Before making my way up to the land of cute and quaint on Saturday, I had to stop by the farmers market. Let me just say, for the record, that everyone (and their dogs and their babies) was at the farmers market that morning. And understandably so. Who could resist all of the springtime bounty that overfloweth in these parts? Certainly not I. Somehow, I managed to get in and out of there in a record twenty-five minutes, bags filled with the goods: three pints of strawberries, green garlic, kale, three pounds of fava beans, a few pounds of English peas and a custard currant danish for the road.

The peas and favas made their way into the Spring Risotto that I had bookmarked in the Big Sur Bakery Cookbook. As I mentioned a few months ago, I love this book, and couldn’t help but go back to it. I made a few small changes, like substituting asparagus for corn kernels and adding a little lemon juice and zest to give it a bit of a brighter flavor, but ultimately loved the combination of the creamy risotto and the fresh produce. Oh Spring, how I’ve missed you!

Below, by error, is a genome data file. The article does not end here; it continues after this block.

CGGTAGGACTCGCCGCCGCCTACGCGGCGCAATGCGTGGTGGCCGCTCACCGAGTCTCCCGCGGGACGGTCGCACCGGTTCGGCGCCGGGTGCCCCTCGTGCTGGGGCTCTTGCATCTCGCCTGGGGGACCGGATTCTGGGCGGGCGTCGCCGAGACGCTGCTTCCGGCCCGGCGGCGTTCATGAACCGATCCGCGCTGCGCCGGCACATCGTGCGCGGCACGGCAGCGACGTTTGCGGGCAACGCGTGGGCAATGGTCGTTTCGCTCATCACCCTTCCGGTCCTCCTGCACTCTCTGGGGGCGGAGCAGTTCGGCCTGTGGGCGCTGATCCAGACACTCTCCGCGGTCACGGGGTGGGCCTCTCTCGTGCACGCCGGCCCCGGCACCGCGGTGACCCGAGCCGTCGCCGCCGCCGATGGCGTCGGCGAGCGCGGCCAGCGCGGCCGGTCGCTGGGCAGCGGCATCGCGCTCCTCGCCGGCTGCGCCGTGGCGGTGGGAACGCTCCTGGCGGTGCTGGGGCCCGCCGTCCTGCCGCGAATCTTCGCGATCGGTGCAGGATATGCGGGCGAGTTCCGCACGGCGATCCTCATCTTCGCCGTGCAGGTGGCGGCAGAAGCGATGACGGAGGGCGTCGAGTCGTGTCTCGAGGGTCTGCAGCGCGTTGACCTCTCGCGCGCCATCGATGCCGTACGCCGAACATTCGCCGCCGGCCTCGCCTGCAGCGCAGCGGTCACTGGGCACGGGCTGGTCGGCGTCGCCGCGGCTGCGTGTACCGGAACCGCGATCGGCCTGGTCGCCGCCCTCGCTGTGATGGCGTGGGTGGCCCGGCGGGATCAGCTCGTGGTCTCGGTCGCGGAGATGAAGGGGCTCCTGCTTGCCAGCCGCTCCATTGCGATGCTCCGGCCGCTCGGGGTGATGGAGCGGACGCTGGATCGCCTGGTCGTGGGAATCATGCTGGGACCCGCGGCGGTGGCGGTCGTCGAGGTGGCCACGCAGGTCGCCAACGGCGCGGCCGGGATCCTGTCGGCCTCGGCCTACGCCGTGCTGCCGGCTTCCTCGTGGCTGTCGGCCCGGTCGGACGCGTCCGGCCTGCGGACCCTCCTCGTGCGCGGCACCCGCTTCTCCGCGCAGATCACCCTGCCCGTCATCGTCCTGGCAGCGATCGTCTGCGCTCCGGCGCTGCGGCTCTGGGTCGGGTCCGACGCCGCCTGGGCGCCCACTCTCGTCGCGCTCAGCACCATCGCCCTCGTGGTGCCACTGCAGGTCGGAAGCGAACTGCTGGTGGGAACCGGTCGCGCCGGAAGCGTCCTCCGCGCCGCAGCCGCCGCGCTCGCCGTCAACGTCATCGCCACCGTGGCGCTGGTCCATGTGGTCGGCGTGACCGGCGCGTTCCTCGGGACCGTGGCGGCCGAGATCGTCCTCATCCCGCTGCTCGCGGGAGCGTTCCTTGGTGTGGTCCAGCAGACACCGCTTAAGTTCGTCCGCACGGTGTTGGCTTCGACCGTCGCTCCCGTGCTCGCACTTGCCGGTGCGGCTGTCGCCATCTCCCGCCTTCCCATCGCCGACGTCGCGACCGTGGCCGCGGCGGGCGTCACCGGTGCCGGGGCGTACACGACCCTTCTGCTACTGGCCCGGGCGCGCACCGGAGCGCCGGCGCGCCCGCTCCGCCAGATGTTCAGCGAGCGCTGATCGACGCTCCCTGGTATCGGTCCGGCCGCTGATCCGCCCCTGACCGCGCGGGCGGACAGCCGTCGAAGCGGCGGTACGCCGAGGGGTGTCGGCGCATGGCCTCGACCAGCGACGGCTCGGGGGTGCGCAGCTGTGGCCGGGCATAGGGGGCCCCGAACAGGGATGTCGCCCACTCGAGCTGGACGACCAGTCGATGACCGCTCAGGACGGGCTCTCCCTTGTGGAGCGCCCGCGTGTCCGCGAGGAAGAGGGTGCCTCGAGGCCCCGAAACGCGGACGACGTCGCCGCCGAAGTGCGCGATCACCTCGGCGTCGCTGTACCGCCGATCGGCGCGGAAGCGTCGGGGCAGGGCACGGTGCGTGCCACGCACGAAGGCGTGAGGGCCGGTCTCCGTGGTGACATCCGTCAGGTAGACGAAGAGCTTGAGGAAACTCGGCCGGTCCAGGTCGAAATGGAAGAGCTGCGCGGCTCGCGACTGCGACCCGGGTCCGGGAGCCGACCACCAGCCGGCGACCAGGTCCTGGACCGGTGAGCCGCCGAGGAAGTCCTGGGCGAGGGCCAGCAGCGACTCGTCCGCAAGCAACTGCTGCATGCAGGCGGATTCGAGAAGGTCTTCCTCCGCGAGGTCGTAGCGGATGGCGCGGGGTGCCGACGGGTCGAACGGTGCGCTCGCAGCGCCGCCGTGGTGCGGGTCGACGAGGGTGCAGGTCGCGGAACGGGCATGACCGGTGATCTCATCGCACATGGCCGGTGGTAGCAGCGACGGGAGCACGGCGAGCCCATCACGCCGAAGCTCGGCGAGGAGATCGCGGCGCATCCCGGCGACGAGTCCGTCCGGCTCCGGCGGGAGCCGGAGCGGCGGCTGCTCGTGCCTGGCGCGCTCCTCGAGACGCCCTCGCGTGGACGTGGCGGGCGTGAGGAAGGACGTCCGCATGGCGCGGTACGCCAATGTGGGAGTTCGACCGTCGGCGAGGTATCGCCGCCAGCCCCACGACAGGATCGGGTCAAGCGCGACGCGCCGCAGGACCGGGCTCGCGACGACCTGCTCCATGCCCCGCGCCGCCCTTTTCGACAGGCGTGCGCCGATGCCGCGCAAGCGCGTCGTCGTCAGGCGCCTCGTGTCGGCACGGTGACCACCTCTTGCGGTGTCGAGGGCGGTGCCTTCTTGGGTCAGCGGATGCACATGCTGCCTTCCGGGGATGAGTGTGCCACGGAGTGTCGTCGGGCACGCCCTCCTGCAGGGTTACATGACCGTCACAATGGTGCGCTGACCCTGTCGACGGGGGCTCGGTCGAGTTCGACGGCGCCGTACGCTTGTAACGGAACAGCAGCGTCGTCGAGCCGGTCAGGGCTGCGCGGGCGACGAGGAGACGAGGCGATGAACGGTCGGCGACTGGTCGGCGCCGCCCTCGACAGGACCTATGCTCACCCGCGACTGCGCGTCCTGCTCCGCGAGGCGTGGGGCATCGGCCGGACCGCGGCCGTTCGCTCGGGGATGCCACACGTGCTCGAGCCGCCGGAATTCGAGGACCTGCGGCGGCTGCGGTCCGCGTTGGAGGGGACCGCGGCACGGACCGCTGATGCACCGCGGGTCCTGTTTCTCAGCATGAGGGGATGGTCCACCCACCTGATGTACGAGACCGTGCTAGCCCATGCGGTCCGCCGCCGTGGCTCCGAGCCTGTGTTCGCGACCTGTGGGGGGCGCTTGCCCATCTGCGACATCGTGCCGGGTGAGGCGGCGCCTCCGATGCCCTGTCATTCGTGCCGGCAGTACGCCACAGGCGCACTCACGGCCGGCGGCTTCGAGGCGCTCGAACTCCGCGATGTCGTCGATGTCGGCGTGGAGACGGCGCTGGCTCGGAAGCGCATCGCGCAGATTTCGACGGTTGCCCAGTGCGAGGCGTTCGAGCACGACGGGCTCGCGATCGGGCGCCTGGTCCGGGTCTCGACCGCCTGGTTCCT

spring risotto

adapted from The Big Sur Bakery Cookbook

serves 4

kosher salt

1-1/4 cups shelled English peas

1-1/4 cup s shelled fava beans

1 cup asparagus, spears trimmed and cut into thirds

4 tablespoons unsalted butter

1 medium onion, finely chopped

freshly ground black pepper

1-1/2 cups Arborio or Carnaroli rice

1/4 cup dry white wine

3-1/2 cups chicken stock, warmed

2 whole scallions, trimmed and thinly sliced

2 ounces Parmesan, grated ( about 1/4 cup), plus extra for serving

1 lemon, zest grated and juiced

2 cups rich beef broth

rich beef broth

1 quart beef broth

1/2 onion

1/2 carrot

1/2 celery stalk

1/2 red bell pepper

1/2 garlic clove

1 bay leaf

1 flat leaf parsley stem

kosher salt and black pepper

prepare the beef broth: